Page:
There’s rollicking, gregarious Hamburg and wonderful, wonderful Copenhagen as stellar start and finish points, of course. But the real deal will be the sheer, indolent sense of joy and ease that you only really get on a ship like the Silver Whisper.
Full report to follow, of course. As ever, stay tuned.
I was lucky enough to be a guest at the launch party for CMV’s newest addition last week. Columbus ups the ante for the British accented cruise line on a number of fronts for sure, but nowhere more so in terms of style and space.
Consider that the last addition to the fleet- the 45,000 ton Magellan- can accommodate around 1400 guests, and then understand that the near 64,000 ton Columbus can accommodate the same number of passengers. The spatial difference becomes obvious.
That translates into three principal, critical areas; larger cabins, a larger and more diverse string of public rooms, spread across more of the ship, and a larger, far more expansive amount of open deck space. And, while Columbus has been sympathetically updated and lovingly- nay, lavishly- refurbished across most public areas- it is the cabins that really come to the fore here.
For the first time, a CMV ship has quite a substantial number of balcony cabins, suites and mini suites. While these are not vital for the regular CMV acolytes, it is a big step forward for those who might not have considered sailing with the line before. In addition, the presence of some one hundred and fifty cabins dedicated and sold as singles will not hurt the company’s bottom line, either.
Food and service on board during our overnight stay was top notch. There were many familiar faces on board, recruited from both Marco Polo and Magellan, with the obvious, sensible intention to get the newest member of the fleet up and running in fine style.
But don’t make the mistake of thinking that the company’s original selling point of creating a unique, intimately styled cruise experience has been forsaken. Columbus feels more extensive than expansive, open rather than overpowering. Fittings and fixtures throughout are fine quality, and nowhere more so than in the oval shaped, three story atrium lobby. Suffused with the sounds of live, late night jazz, it was sheer bliss to just chill out in one of the supremely comfortable armchairs here. I can see this becoming very much the focal point of the ship during the evenings.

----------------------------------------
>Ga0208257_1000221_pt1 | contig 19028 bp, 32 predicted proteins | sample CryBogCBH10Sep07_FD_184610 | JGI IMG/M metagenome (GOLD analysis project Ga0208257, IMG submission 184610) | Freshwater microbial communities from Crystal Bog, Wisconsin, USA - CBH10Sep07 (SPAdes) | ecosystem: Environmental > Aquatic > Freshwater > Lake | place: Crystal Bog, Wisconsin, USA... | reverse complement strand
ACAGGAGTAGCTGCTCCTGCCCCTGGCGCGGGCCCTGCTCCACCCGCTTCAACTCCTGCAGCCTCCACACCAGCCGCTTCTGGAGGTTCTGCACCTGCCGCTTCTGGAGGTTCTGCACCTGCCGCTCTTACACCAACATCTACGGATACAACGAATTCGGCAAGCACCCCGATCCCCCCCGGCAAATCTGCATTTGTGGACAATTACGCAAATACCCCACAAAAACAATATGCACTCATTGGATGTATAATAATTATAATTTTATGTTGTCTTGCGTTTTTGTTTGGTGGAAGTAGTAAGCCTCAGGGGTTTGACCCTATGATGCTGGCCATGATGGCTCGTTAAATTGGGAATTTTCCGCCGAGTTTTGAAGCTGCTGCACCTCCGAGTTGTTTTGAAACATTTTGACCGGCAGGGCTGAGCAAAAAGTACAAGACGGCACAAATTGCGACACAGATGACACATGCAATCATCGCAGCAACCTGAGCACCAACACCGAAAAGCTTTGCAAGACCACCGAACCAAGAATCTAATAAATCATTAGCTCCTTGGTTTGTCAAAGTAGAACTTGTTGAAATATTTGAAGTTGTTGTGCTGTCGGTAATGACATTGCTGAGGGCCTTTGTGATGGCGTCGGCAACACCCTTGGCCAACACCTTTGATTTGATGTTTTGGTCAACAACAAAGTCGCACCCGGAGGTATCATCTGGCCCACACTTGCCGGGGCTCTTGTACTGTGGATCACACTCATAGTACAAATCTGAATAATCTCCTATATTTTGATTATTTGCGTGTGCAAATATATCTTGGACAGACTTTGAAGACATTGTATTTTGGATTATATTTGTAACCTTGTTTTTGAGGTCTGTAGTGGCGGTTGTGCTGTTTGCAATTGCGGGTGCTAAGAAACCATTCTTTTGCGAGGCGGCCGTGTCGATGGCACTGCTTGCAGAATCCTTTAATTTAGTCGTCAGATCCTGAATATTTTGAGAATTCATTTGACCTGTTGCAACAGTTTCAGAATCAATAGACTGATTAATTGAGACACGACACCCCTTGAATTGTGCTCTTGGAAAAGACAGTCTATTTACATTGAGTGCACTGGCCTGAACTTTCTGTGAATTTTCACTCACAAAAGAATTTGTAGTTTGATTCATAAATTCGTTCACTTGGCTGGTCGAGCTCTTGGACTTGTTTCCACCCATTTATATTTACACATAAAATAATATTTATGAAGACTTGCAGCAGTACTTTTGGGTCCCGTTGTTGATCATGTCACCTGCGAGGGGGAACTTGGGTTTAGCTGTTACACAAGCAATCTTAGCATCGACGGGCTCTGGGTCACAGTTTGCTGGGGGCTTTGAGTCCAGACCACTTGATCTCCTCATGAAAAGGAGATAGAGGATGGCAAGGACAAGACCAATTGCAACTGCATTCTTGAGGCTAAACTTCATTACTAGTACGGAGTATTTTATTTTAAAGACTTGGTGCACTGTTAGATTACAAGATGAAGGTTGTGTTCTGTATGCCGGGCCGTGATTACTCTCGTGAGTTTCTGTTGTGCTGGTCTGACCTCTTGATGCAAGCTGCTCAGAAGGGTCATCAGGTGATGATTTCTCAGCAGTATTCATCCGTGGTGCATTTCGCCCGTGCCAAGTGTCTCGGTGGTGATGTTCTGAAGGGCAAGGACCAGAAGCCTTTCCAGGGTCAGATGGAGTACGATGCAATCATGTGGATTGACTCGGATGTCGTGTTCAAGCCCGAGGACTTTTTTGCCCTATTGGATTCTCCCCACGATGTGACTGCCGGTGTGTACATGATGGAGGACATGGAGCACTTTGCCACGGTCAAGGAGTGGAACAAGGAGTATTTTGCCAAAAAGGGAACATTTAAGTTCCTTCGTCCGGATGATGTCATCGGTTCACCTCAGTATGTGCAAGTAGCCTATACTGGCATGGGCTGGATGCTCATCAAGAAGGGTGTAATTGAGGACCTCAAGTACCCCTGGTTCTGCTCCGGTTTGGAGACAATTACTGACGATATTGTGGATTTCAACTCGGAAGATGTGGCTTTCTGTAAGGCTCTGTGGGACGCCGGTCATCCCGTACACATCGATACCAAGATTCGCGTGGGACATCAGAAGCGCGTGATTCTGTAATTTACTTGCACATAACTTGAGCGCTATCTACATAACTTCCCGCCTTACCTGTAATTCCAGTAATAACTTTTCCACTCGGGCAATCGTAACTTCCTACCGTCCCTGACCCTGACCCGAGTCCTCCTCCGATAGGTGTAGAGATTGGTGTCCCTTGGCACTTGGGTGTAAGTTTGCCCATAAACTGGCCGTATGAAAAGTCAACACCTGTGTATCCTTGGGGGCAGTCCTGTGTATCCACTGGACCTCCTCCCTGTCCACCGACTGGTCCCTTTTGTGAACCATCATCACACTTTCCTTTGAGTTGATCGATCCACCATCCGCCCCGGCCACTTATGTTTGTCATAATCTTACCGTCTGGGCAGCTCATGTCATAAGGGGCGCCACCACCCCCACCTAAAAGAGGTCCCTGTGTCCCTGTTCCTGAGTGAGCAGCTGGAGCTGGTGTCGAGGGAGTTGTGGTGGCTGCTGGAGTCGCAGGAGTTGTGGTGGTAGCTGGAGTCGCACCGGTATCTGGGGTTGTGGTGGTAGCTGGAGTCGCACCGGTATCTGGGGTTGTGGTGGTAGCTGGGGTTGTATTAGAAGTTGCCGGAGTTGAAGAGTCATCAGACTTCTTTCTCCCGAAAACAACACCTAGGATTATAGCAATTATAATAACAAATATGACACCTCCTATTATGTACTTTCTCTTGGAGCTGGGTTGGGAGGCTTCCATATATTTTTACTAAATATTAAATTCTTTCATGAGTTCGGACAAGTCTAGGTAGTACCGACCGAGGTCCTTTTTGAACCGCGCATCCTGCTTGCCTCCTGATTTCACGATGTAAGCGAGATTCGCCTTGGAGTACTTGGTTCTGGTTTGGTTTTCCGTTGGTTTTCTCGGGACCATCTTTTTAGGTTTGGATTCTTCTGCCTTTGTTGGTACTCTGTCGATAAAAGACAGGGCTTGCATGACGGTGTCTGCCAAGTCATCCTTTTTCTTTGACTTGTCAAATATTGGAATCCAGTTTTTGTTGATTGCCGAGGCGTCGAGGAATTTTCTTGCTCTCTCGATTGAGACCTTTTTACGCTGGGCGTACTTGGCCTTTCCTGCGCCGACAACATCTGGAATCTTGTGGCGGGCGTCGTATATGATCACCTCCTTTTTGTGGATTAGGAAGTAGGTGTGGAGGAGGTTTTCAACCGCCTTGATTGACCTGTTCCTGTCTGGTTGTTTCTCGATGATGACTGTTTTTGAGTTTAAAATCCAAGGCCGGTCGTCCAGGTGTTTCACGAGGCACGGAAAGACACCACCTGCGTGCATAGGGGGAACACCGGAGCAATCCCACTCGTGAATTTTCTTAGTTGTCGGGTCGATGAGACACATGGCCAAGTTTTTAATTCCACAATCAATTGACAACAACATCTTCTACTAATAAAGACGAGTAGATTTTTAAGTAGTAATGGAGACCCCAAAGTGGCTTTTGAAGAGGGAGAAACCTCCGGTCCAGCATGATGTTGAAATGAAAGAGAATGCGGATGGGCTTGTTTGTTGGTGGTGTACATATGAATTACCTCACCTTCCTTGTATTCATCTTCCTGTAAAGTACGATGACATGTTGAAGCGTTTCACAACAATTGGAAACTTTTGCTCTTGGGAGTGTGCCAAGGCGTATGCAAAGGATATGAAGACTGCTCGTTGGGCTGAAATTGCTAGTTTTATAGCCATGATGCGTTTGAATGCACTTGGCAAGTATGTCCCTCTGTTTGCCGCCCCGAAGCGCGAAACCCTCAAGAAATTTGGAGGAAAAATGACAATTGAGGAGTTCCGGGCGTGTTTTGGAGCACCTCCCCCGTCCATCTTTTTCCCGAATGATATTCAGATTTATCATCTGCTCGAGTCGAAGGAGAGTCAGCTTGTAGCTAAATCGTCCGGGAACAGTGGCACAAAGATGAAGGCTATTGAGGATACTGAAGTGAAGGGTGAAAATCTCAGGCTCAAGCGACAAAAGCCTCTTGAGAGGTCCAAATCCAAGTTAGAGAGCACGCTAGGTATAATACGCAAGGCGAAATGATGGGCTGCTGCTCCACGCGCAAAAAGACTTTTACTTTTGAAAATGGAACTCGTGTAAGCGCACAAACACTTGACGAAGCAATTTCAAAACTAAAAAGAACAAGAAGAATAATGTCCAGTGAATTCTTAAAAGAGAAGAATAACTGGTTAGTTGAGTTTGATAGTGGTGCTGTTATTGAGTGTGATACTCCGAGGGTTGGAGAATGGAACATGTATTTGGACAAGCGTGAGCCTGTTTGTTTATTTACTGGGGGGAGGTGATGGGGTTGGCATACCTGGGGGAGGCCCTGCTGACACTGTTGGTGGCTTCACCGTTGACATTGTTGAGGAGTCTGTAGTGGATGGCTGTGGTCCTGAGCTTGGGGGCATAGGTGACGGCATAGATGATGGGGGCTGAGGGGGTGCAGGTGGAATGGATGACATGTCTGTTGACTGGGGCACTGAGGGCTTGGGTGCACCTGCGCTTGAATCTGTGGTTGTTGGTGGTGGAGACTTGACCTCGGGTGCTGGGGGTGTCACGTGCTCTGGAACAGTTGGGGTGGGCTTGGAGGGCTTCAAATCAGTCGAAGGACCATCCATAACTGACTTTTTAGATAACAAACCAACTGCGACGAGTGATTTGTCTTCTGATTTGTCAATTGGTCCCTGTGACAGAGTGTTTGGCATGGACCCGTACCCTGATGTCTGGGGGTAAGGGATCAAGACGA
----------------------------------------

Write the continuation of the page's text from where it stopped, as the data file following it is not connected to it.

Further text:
What else? Well, there’s a large, upper level open lido area, with two pools- one of which includes a dedicated, in pool sit up bar, plus a new speciality coffee venue located forward. The circular, upper deck dome offers 360 degree views over the ship, and doubles as the late night disco.
My favourite public room has to be the upper deck, mid ship sited Connexions Lounge. Flooded with light from the floor to ceiling windows that flank each side, it is full of raffish wicker furniture that helps to give it a really light, airy feel. Because of it’s location, it acts as one part winter garden, one part public thoroughfare for the ship. On the overnight stay we enjoyed on board, it was hugely popular.
Unlike the other ships in the fleet which sail from a series of ports around the coast of the United Kingdom, the Columbus will remain a year round, Tilbury based ship. This in itself is quite a coup for the Essex port, and the London International Terminal in particular. Transfers across from the capital to Tilbury are brisk, easy and relatively hassle free.
So, fair seas and sunny skies to Columbus; with a range of cruises lasting from three night continental samplers to a mind boggling, full three month circumnavigation of the globe next January, she offers a wealth of travel opportunities for all types of people with different tastes. The ship should be particularly popular in the Canary Islands, where some of her cruises will be sold as family friendly- another step forward from the lines’ previous, adult only sailings.
Though actual itineraries have yet to be finalised, Spanish cruise operator Pullmantur has confirmed that the 74,000 ton Sovereign will be deployed on a series of mainly four night cruises along the coast of South America over the winter of 2017-18.
The 1988 built ship– formerly Royal Caribbean’s highly acclaimed Sovereign of the Seas– is currently operating a series of seven night Mediterranean cruises, embarking in both Barcelona and Rome. She is scheduled for an annual dry docking, most likely in Cadiz, at the end of the season in early November.
On conclusion of this, the ship is due to sail on a twelve night transatlantic crossing in late November from Cadiz to Recife, Brazil. The ship will sail via Lisbon (where embarkation is also available), Gran Canaria and Lanzarote, to the port of Recife on Brazil’s east coast, where she is scheduled to arrive on December 9th.
From here, the Sovereign will sail on a series of winter long, four night cruises that allow passengers to embark both in Santos, the port for Sao Paolo, and Rio De Janeiro. Typically, these round trip cruises have also called at the beach resort of Ilhabella in the past.
In addition, the ship will also sail a trio of special, seven night cruises that will cover Christmas, New Year’s Eve, and the famous Rio Carnival respectively. The ship is then due to recross the Atlantic to Europe, commencing her 2018 European season with a first sailing from Barcelona on March 26th.
In the UK, Fred. Holidays typically operates as sales agents for Pullmantur. The Spanish accented cruise operator offers an all inclusive on board product and, though Spanish is the primary language used on board, English is also widely spoken. The company can package these cruises with flights, hotels and transfers to create a completely all inclusive package, or you can of course make your own arrangements separately.
Stay tuned for further details as and when they become available.